I want to kick off Digital Arts Week on The Creators Project by telling you a story about the struggle of a group of new media artists for acceptance by mainstream institutions. You’ll likely hear similar stories all week but this one is different. This one took place 150 years ago in Paris.
The 1860s was a time before the art market really got started. The sale of paintings in private galleries had existed since the 1830s, but it played a minor role in the art world. The chief support system for painters and sculptors was the state, in the form of the national academies. And, for the previous 140 years, the centerpiece of that system had been the annual Salon of the Académie des Beaux-Arts. The Salon was a state-run juried art exhibition. It was like the Whitney or Venice biennials, but with the pop culture import of a blockbuster movie premiere and the national politicking of a war memorial design call for proposals.
In 1863 a number of hot shot young painters had their work rejected from the Salon. These controversial upstarts included Édouard Manet and James McNeill Whistler, forefathers of Impressionism, both of whom submitted works that are now considered major masterpieces. More than 3,000 works were rejected in total and so an uproar began.
In response, the officials opened a separate venue for this new generation called the Salon des Refusés. This “reject’s salon” was immediately swarmed over by the owners of the burgeoning art galleries. They gave this new work the basis of economic support that it had been denied by the national system. The private art market and modern painting were born together.
Today’s digital artists are like the proto-Impressionists of the 1860s. Their work is not just stylistically distinct from their peers in traditional galleries, but the economic model behind it is different as well. Their work is based on a disruptive open source ethic that values sharing and collaboration over sale prices and collectors.
Golan Levin and Kyle McDonald, Rectified Flowers.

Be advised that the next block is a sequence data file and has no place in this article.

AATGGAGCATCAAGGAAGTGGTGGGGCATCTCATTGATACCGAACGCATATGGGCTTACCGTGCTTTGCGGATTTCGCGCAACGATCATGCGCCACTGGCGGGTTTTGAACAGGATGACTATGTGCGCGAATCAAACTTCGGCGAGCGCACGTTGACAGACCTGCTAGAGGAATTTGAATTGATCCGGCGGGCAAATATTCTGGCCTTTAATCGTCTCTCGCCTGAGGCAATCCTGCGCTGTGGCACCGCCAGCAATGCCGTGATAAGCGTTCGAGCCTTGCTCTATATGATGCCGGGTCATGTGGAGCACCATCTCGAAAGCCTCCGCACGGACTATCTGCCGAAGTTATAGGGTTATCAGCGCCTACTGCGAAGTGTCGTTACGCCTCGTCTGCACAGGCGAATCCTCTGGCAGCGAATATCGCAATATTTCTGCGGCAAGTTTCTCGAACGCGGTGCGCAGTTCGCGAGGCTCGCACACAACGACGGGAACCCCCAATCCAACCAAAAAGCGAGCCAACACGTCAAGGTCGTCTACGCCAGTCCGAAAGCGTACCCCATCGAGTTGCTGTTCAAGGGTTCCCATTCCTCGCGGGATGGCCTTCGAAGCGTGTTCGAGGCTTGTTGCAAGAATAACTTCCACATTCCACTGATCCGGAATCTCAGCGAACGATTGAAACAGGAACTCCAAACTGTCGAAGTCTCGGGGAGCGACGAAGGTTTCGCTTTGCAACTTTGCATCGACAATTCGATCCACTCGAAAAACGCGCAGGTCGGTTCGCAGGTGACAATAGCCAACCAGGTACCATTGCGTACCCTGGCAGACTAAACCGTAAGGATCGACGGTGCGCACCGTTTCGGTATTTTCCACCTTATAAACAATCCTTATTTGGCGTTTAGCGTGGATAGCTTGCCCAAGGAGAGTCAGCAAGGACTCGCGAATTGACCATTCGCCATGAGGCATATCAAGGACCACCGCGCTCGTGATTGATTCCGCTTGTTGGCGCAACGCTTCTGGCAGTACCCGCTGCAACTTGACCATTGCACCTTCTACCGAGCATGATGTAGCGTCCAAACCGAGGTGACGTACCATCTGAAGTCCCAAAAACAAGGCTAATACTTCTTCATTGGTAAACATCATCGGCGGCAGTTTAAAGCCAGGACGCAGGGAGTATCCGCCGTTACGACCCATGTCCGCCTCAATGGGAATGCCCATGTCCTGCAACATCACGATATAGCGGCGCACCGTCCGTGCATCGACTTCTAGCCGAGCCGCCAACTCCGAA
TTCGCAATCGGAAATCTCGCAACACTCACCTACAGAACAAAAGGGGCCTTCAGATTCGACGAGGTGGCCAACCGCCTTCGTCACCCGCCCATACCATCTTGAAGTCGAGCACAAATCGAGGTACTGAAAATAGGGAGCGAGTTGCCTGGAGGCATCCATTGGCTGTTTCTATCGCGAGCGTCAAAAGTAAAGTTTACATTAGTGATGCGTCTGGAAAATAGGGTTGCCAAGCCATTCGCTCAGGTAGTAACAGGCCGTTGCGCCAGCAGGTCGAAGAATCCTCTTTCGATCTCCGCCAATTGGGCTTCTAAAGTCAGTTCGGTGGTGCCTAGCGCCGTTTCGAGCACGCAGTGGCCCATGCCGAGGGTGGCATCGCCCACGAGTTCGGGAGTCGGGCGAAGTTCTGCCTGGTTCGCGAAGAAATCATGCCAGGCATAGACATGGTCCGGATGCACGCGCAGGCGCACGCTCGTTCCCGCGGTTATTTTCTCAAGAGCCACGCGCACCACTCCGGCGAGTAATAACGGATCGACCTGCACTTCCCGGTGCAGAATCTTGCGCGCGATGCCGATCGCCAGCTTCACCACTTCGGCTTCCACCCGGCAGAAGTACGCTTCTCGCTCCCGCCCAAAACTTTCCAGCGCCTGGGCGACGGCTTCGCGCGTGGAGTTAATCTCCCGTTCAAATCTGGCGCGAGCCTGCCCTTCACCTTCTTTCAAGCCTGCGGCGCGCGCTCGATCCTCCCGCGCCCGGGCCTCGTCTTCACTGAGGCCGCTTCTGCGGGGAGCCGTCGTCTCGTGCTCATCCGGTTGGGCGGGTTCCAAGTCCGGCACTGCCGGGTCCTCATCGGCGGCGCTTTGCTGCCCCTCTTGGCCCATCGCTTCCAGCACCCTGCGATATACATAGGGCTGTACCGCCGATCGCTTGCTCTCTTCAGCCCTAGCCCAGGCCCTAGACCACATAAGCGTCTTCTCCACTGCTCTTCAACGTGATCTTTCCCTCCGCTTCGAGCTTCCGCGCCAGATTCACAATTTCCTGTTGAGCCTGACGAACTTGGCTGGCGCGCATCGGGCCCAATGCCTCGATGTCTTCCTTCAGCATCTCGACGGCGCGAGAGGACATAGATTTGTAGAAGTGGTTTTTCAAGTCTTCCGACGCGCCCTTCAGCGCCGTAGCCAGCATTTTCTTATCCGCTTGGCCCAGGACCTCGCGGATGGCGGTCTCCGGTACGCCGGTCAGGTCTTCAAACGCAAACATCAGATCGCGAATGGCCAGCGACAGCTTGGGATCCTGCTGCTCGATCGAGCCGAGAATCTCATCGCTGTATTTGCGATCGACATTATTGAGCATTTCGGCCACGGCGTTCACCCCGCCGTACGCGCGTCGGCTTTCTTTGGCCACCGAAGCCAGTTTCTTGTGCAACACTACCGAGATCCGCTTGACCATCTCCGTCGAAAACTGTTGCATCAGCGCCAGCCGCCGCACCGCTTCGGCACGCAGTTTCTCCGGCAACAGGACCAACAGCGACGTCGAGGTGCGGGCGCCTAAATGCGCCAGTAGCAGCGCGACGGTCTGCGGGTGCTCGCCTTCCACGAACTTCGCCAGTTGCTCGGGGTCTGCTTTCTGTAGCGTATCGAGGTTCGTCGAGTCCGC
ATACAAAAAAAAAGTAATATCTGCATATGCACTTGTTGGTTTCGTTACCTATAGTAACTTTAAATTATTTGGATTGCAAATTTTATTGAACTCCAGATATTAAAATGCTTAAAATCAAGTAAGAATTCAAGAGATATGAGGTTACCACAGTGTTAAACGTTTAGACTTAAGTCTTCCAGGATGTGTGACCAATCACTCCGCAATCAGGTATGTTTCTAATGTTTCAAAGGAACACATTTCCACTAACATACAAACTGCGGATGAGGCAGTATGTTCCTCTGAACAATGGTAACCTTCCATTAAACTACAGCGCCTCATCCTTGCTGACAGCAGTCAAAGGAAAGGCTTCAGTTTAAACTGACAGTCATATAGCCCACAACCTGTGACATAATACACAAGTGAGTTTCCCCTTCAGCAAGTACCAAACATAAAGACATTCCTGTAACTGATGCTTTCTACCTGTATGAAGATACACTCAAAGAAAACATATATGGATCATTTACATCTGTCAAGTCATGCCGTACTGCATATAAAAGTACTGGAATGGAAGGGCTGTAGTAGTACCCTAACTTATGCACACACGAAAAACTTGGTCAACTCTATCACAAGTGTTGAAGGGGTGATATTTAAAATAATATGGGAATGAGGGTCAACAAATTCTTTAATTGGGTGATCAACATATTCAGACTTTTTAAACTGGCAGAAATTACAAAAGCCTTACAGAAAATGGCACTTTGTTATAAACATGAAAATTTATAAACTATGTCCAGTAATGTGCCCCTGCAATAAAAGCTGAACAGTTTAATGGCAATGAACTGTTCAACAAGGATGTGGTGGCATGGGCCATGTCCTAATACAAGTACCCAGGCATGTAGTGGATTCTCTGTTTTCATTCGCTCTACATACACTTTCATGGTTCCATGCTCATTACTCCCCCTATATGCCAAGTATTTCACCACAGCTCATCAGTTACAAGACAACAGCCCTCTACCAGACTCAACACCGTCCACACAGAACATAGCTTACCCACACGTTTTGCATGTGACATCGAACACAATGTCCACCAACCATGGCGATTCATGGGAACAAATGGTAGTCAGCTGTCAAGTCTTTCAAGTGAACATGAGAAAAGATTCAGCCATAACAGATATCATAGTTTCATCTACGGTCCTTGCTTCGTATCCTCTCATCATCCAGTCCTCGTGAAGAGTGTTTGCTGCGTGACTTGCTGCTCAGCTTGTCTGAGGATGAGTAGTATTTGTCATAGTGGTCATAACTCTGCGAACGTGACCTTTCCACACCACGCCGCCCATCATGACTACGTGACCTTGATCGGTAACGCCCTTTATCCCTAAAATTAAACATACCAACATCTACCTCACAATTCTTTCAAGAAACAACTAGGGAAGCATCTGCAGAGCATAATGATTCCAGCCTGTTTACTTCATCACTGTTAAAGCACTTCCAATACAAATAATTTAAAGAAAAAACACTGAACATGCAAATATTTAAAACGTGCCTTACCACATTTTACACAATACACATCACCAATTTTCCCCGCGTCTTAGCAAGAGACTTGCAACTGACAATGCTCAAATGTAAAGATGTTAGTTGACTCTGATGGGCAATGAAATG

“Today’s digital artists are like the proto-Impressionists of the 1860s. Their work is not just stylistically distinct from their peers in traditional galleries, but the economic model behind it is different as well.”
This week, The Creators Project will host a series of essays considering what happens when this new work collides with the existing gallery model. How will it become profitable? How will it integrate into the art historical canon currently associated with galleries and museums? I would like to preface that discussion with a word of warning and a call for radicalism.
It’s easy to think of the institutions that supported art throughout the 20th Century as natural or permanent. However, as the story of their birth shows, they are anything but. It wasn’t that long ago that the private sale of oil paintings was a shaky business model barely supporting a new medium. Throughout history, transformations in the economic support system for art have been associated with major changes in its format, meaning, and constituents. Rather than trying to imagine ways that this new digital art can harmlessly integrate into the existing system, we should try to anticipate and prepare for the inevitable disruptions.
In our preparations we should keep two things in mind. The first one is obvious and is already happening. Rather than just trying to integrate digital art into the existing gallery system, we should explore methods of support that are native to the new digital environment in which this art arises, whether that be Kickstarter, the App Store, decentralized open source collaboration, or anything else that comes along. We shouldn’t just think of these venues as a farm system for the “real” gallery world either, but try to make them into equal, first class institutions for art.
“Throughout history, transformations in the economic support system for art have been associated with major changes in its format, meaning, and constituents. Rather than trying to imagine ways that this new digital art can harmlessly integrate into the existing system, we should try to anticipate and prepare for the inevitable disruptions.”
Finally, though, as we celebrate and shape this disruption we shouldn’t await the destruction of existing institutions with unalloyed glee. Galleries and museums link us to the deep traditions of art, thousands of years of accumulated ideas about everything from perspective to power relations to god. Unless they establish a relationship to these traditions (even a relationship of opposition and resistance), digital artists’ work will be stunted and their disruption of the existing art world will impoverish the wider culture.
One hundred and fifty years after the Salon des Refusés another generation of artists finds itself perched between two support systems, one which doesn’t understand it and one which doesn’t quite exist yet. Let’s hope this times turns out as well as last time.
Greg Borenstein is an artist and technologist in New York. He’s currently a Resident Researcher at NYU’s Interactive Telecommunications Program and recently the author of Making Things See: 3D Vision with Kinect, Processing, Arduino and Makerbot from O’Reilly. You can also find him on Twitter.